4 Apr 2017: Impossible it is to win them all

Impossible it is to win them all,
Even against the team that is the worst.
‘Tis hard when Kenta can’t control the ball,
But on the bright side: nobody got hurt.
The offense failed to muster up a run,
With just five hits to show for our attempts.
The Padres plated four: their dinner fun,
While turning four double plays on defense.
But so it goes, Kurt Vonnegut would say
Sometimes they suck and just can’t dominate.
The Boys in Blue shan’t frown – they’ll find a way
To make it up and face a better fate.
So, fan, if you are feeling lack of will:
Rejoice! For morrow’s noon, we’ll start Rich Hill.

3 Apr 2017: At first, our hearts were scared

At first, our hearts were scared about the run
That came about from Corey’s clumsy toss.
But fears: they quickly died when Pederson
Increased our lead to four and proved he’s boss.
And, as expected, Kershaw missed no beat
By K’ing eight; his hits allowed – just two.
The Padres, as predicted, can’t compete:
Unable to bring down the Boys in Blue.
Grandal created dingers from both sides
While Corey also swung a monster dong.
And this whole game was played under clear skies,
And ended with the L.A. victory song.
The season premiere’s over – oh what fun!
But more games must be played: that’s just game one.

22 March 2017: O beautiful (for the World Baseball Classic)

O beautiful for spacious skies and fields
Where dingers can be done and sent to space!
For dirt-filled diamonds where a man can steal
The square behind the mound—the second base.
For games between the nations of the world
That happen every quart of years or so:
Tonight the States will try to launch balls hurled
By lanzadores de Puerto Rico.
The partly cloudy skies will supervise
The fight between the Island and the States,
And only one will hold the final prize,
So, high are the World Baseball Classic’s stakes.
But as for me, neutrality is out:
For USA, my land, for you, I shout!

25 Feb 2017: A lovely day for spring’s premiere

A lovely day for spring’s premiere event!
The lineup cards are filled; the tickets sold
To fans who’ve waited months for game’s advent;
Through the show’rs and bouts of bitter cold.
A former Ray will lead off for L.A.,
Whose second baseman skills are vital to
A team that wants to make it all the way
In autumn, when the trophy hoist is due.
Another man, who showed up last July:
‘Tis Andrew Toles! A spark plug whose return
Is sung in praises from the mountains high,
Along with others looking to upturn.
And as the King returns to take the hill,
So does the game’s eternal stream of thrill.

15 Feb 2017: The call to arms

Oh sky, so bright: illuminate for those
Who come to Arizona to prepare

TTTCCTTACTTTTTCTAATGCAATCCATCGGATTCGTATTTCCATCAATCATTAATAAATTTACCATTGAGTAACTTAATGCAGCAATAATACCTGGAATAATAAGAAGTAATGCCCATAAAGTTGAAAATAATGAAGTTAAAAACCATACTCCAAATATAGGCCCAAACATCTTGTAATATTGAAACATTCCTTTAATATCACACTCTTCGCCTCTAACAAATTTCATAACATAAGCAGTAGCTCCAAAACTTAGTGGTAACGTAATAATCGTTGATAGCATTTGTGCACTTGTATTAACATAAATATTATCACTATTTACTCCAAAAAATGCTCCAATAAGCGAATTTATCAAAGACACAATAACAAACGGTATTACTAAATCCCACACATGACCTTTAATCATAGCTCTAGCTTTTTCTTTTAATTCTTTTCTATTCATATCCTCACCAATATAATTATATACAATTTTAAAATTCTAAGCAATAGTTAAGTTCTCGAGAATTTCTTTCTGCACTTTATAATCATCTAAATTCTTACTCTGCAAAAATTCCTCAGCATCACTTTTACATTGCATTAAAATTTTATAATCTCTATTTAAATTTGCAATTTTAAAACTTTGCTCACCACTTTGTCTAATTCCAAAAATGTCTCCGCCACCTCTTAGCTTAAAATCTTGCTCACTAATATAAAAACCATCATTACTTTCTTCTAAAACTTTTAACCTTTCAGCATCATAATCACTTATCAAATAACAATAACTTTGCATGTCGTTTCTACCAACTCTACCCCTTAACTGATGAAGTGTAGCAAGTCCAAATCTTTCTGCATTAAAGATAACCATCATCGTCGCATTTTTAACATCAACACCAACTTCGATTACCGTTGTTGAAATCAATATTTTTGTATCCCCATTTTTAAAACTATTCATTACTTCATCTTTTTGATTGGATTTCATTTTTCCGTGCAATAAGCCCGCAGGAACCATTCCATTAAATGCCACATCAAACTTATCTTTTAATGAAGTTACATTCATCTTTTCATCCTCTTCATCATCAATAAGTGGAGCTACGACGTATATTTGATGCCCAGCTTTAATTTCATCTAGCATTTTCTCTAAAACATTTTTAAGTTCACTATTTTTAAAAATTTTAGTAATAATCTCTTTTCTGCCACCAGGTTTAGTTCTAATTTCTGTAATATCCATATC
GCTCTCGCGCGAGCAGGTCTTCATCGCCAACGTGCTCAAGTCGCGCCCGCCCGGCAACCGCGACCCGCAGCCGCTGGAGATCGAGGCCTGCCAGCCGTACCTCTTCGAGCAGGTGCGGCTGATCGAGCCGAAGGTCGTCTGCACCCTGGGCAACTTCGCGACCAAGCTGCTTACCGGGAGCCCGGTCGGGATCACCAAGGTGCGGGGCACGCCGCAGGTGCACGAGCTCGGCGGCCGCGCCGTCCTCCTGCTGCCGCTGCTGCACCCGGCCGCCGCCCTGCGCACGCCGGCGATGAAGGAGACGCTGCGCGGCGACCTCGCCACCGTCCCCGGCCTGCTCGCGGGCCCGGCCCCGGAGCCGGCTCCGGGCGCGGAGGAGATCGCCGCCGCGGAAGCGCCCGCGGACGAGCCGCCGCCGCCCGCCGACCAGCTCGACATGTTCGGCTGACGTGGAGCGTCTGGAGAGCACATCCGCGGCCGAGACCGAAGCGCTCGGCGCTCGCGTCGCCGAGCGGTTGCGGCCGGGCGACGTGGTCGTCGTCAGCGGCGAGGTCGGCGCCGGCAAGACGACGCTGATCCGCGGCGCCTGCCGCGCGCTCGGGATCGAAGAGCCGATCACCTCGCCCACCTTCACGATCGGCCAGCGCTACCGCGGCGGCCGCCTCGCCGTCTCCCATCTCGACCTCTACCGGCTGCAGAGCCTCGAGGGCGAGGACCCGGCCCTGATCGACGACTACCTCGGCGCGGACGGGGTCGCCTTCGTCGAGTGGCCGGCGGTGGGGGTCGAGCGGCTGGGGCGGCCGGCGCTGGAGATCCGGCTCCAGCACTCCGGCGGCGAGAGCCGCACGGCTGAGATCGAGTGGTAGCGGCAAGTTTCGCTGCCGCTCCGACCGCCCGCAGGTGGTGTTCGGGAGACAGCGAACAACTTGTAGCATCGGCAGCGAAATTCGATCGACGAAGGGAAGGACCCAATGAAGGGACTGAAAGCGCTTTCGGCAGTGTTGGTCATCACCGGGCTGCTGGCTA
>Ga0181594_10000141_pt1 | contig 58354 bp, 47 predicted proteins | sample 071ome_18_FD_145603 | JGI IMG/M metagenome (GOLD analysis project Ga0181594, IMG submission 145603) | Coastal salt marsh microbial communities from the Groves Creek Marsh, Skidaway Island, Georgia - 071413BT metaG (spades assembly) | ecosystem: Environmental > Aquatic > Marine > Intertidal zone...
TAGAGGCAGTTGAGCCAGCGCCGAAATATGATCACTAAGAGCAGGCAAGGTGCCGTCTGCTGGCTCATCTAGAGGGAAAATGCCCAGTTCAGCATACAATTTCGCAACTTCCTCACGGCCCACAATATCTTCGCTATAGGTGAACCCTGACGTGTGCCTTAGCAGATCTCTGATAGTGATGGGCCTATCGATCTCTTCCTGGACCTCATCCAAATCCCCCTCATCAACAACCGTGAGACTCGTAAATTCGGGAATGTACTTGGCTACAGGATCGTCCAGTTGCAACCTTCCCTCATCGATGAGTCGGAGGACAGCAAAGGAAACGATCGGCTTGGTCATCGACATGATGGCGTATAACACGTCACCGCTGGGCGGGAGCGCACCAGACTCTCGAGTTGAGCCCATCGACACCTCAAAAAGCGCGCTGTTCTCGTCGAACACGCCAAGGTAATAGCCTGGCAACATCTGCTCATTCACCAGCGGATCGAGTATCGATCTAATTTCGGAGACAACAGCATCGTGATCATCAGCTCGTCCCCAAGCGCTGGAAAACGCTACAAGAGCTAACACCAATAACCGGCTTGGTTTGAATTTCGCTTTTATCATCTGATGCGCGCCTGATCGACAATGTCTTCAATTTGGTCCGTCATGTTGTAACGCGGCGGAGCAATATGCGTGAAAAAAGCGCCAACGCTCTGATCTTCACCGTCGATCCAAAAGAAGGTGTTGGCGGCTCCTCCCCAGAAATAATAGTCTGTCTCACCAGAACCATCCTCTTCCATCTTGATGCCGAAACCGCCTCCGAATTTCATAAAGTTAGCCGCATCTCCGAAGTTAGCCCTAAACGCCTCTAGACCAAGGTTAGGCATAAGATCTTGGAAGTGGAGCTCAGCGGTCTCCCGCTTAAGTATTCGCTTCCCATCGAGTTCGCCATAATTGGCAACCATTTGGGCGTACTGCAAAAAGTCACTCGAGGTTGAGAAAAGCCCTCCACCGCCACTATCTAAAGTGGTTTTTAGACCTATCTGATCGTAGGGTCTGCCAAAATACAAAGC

For training in the spring. Nothing compares
To the return of all the strong elbows.
The ones that throw from mound to plate arose
For this occasion; to miss it, they shan’t dare.
The men who snatch the heat out of thin air:
They’ve readied for the dirtying of their clothes.
A man named Clayton’s known for being good,
And by his side—a sir that goes by Yaz.
Oh, good ole Rich and Scott, young Alex Wood!
A lad named Barnes, with gloves upon his paws.
The catchers and the pitchers: there they stood,
Reporting to the Ranch to end the pause.

Prologue

This is 162 Blue Sonnets, the only known blog on the Internet dedicated to providing recaps for (at least) every Dodger game in the form of a sonnet.

As the wonderful William Shakespeare once wrote in the opening line of his 144th sonnet, “Two loves I have of comfort and despair.” In this line, Shakespeare says that one of his loves provides comfort while the other provides despair. Well, at least that’s what he means. This line applies to my life as well, but in a different manner.

When a man loves writing poetry and watching Dodger baseball, those interests are bound to collide eventually. These are the two loves that I refer to. They both have provided me with feelings of comfort and despair. Hence, for the time being, I will share these feelings with you at least 162 days every year. Why?

I like talking about baseball, mostly about the Dodgers. In fact, I talk about it way too much. I deleted my Twitter a few weeks ago because with baseball season coming up, I feared I would be glued to the bluebird instead of focusing on schoolwork. In the 2016 season, I completed my mission of shouting “LOS DOYERS GANAN!” (which is Spanish for “The Dodgers win!”) every time the Dodgers won a regular season or postseason game. But that’s irrelevant. I want to turn all my complex thoughts about Dodger baseball into words, providing both recaps and opinions, but there are already so many people who do that.

I also like writing poetry. Now by all means, I am absolutely nothing close to Shakespeare, but I consider myself a poet of above-average quality. It’s a hobby. I’ve never really thought of writing professionally because there are probably thousands out there that can write better than me without any effort whatsoever. But I can rhyme. I can comprehend meter. I’m familiar with my literary devices. I can evoke imagery, announce alliteration, and all that jazz.

So, here it is. This is 162 Blue Sonnets, the only known blog on the Internet dedicated to providing recaps for (at least) every Dodger game in the form of a sonnet. That’s fourteen lines of iambic pentameter, at least 162 times. And yes, I will be using all three major forms: Italian, Spenserian, and English.

Now, there will be times where I’ll write a sonnet that’s not about a Dodger game. Events like the All-Star break or notable transactions will receive there own sonnets. If, by chance, a game turns into an epic that physically can’t be told in just fourteen lines, that opens up the possibility of a double sonnet.

This is just for fun. This could go amazingly awesome or woefully wrong. Nevertheless, I’m excited to see how this project goes, and I hope that you will enjoy every word I write.